Many Nevada county and city permits are free. Fees for wilderness and recreation areas, state parks and similar locations are based on the size of the crew, number of vehicles, type of use intended, expected impact and other variables. For additional details on fee requirements, please contact the counties and/or cities directly. For hyperlinks to individual city and county offices please visit our website at


Many sidewalks on Las Vegas Boulevard or “The Strip” are the private property of the hotels they border. In most cases you may have to contact the hotels directly to obtain permission to film on the sidewalks in front of their properties. Las Vegas Boulevard falls within the jurisdiction of Clark County and the City of Las Vegas. The dividing line is Sahara Avenue. Las Vegas Boulevard North of Sahara is the City of Las Vegas and South of Sahara is Clark County.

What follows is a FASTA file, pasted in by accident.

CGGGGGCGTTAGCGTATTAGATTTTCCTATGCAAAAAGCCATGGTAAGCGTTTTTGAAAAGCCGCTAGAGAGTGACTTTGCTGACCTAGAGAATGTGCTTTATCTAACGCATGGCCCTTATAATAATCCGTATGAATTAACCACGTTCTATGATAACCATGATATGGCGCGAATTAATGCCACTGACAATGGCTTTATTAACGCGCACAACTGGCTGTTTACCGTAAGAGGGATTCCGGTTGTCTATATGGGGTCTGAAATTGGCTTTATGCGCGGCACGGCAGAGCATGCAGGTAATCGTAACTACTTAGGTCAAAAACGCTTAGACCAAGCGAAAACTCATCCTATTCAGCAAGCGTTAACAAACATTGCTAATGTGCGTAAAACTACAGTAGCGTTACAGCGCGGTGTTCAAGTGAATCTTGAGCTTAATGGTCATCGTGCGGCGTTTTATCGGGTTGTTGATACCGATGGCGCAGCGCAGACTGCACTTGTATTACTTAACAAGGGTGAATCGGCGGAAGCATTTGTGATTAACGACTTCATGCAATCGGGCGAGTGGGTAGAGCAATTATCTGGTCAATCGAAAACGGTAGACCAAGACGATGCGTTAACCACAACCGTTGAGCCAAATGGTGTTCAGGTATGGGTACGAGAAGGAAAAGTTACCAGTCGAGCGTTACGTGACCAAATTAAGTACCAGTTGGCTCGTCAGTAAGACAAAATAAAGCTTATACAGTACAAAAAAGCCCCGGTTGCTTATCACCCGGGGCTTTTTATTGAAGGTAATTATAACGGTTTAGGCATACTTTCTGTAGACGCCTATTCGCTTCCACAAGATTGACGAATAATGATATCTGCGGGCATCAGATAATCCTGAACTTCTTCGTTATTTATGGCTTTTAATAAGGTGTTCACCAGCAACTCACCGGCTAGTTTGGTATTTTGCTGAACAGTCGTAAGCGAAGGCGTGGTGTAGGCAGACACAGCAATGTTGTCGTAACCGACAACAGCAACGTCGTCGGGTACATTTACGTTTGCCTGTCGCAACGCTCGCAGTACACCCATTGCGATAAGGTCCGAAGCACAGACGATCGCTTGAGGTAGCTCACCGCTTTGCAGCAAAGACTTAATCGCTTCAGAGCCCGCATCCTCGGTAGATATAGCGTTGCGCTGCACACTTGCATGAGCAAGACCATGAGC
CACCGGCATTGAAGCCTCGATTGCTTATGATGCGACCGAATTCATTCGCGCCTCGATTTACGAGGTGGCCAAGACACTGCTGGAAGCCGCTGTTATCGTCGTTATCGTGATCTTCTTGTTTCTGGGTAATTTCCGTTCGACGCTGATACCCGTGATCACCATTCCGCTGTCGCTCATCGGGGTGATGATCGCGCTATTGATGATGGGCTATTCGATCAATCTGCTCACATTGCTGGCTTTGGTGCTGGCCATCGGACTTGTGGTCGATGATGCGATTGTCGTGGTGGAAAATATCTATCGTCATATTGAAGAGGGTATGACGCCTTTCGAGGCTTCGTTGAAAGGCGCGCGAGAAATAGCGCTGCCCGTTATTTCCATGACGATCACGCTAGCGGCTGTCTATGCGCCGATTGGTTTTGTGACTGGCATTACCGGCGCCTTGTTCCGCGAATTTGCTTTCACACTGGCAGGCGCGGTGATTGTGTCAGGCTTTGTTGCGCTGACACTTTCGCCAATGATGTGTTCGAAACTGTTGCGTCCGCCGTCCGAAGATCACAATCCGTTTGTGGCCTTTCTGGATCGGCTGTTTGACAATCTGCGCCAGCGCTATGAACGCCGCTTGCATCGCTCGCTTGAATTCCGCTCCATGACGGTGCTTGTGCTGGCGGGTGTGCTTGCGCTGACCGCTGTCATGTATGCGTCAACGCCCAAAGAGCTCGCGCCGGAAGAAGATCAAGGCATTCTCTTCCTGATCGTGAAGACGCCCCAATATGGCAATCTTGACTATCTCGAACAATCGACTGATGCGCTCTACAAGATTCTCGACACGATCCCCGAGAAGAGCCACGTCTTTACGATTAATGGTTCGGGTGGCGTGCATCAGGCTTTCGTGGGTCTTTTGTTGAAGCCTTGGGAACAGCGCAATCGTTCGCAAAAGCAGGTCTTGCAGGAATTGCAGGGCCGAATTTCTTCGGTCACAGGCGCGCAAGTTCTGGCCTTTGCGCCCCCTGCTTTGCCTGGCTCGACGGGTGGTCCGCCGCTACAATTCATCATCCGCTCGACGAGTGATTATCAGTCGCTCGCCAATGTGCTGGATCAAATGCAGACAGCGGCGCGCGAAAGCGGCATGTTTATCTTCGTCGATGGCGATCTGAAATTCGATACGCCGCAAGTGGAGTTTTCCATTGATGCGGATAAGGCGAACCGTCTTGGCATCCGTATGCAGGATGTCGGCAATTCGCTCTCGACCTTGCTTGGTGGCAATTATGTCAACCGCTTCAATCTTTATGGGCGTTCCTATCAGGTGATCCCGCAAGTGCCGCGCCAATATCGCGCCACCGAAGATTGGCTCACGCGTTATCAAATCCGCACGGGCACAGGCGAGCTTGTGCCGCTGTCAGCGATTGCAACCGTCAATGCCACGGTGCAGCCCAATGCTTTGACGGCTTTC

For more information on film permits call the Nevada Film Office toll free at 877-NEV-FILM (877-638-3456) and at 702-486-2711 or visit